RFU faces backlash after asking Twickenham bondholders to write off as much as £ 16,000 in loans to aid the union’s finances as the request is labeled ‘distasteful’
- The Rugby Football Union is struggling to recover its ailing finances after Covid
- They have asked some bondholders to write off loans of up to £ 16,000
- Move is described by some bonds as ‘distasteful’ and ‘unfair’
The Rugby Football Union is facing a backlash from some of its wealthiest supporters after asking Twickenham bondholders to write off loans of up to £ 16,000 to help restore the league’s ailing finances.
Sportsmail has been approached by numerous disaffected fans from England who were unhappy with the Debenture Donation Campaign and accused previous RFU administrations of financial mismanagement.
The donation campaign is an attempt by the RFU to get the 7,500 current bondholders to donate their fees, which cost between £ 9,000 and £ 16,000 for the right to purchase match tickets from Twickenham for a period of 10 years.
The RFU has asked some of its wealthiest supporters to write off loans of up to £ 16,000
Under the terms of the original agreement, they would have to be repaid the full value of their bond loan after 75 years, but the RFU now wants to keep the money to improve their balance sheet.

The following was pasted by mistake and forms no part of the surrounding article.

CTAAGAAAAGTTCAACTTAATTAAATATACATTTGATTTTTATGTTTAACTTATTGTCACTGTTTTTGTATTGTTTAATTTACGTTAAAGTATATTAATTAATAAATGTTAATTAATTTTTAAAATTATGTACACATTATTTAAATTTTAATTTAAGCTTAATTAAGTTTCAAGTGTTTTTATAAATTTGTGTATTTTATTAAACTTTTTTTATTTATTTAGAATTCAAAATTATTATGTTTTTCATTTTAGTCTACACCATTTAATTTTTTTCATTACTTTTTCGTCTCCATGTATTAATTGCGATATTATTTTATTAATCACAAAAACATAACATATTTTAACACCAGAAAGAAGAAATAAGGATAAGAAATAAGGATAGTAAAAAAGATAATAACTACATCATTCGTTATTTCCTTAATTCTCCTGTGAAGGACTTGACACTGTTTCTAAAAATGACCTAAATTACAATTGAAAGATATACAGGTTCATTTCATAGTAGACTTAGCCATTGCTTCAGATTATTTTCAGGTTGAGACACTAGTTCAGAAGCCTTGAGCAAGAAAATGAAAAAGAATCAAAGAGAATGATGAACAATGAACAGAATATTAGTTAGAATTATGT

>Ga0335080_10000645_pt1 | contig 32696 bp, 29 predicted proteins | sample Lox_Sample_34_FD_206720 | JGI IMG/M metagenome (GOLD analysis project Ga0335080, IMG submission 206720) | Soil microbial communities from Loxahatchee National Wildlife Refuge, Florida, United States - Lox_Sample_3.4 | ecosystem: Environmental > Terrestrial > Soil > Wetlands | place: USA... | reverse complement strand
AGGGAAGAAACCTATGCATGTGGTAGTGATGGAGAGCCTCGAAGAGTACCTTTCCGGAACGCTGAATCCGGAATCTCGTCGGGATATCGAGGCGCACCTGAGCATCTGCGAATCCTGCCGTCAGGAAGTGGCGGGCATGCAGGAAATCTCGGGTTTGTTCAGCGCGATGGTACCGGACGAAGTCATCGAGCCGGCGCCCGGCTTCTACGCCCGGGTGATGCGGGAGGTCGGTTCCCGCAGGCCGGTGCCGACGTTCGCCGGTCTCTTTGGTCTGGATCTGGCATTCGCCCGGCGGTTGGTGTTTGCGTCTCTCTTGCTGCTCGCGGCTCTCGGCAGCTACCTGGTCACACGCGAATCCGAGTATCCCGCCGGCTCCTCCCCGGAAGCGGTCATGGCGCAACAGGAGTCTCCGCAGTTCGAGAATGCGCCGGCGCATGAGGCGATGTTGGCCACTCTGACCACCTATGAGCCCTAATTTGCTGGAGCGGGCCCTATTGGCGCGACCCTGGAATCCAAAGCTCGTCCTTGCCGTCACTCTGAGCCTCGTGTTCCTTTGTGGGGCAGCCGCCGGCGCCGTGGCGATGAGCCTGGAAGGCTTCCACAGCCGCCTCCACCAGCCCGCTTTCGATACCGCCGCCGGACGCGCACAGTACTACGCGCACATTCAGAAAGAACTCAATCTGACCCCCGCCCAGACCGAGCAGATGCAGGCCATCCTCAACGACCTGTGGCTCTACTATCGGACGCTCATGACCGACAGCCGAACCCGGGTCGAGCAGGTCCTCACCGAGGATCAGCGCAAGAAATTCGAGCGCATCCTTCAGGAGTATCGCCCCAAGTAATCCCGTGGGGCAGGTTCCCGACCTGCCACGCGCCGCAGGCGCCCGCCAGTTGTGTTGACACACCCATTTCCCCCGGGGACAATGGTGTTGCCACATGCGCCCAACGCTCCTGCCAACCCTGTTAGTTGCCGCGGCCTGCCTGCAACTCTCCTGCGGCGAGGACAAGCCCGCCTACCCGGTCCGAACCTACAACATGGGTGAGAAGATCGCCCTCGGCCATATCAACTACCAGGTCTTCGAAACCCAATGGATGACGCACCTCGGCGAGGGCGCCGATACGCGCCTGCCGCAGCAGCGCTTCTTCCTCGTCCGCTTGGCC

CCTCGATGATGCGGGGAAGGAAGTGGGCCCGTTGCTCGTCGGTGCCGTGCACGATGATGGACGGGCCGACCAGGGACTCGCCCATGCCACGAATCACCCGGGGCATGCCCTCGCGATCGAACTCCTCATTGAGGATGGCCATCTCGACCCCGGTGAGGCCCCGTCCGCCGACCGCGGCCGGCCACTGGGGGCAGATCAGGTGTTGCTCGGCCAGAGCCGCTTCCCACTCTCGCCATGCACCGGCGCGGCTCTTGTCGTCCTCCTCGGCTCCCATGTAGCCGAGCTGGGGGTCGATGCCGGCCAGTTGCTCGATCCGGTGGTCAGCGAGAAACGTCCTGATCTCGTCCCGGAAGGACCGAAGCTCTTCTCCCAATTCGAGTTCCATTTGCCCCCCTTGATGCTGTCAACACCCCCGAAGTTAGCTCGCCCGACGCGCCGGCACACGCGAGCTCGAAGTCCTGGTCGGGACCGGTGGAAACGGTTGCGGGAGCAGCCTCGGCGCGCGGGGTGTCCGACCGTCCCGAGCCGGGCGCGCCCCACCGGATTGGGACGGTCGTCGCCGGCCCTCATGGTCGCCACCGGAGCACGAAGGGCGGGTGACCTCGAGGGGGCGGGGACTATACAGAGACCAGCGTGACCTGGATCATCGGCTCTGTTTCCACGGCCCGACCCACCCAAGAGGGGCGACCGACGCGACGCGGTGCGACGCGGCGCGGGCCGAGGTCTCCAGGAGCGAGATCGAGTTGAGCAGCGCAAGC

The RFU has lost around £ 140 million as a result of the pandemic and is seeking to reduce the debt of a bond loan that currently stands at £ 229 million, while also making use of the Gift Aid that can be recovered from donations to the Rugby Football Foundation ( RFF). , their charity trust.
Nearly 1,000 bondholders have confirmed their willingness to write off the loans – by cutting the RFU’s liability by £ 32 million and raising £ 1.4 million for the grassroots game – but more than 6,500 have not and many are not happy to be asked for it.
The Rugby Football Union’s commitment to funding grass-roots rugby is also being questioned
The RFU’s commitment to fund rugby at grassroots level is also being questioned as their support for community coaches has been decimated by the Covid-induced cuts.
“It’s unfair and distasteful,” a bondholder told Sportsmail. “If the RFU had come clean and called for a bailout, I might have agreed, but dressing it up as helping the base is unfair.”
Resentment between the RFU and supporters has been dormant since the East Stand redevelopment, funded by the bonds in 2017, went £ 10 million over budget. “The RFU has over-spent en masse and has a real cheek to ask fans for this money,” said another bondholder. “They’re trying to fix the cracks of their mismanagement.”
Despite such criticism, other bondholders have welcomed the opportunity to help fund the grassroots game without losing their ticket privileges.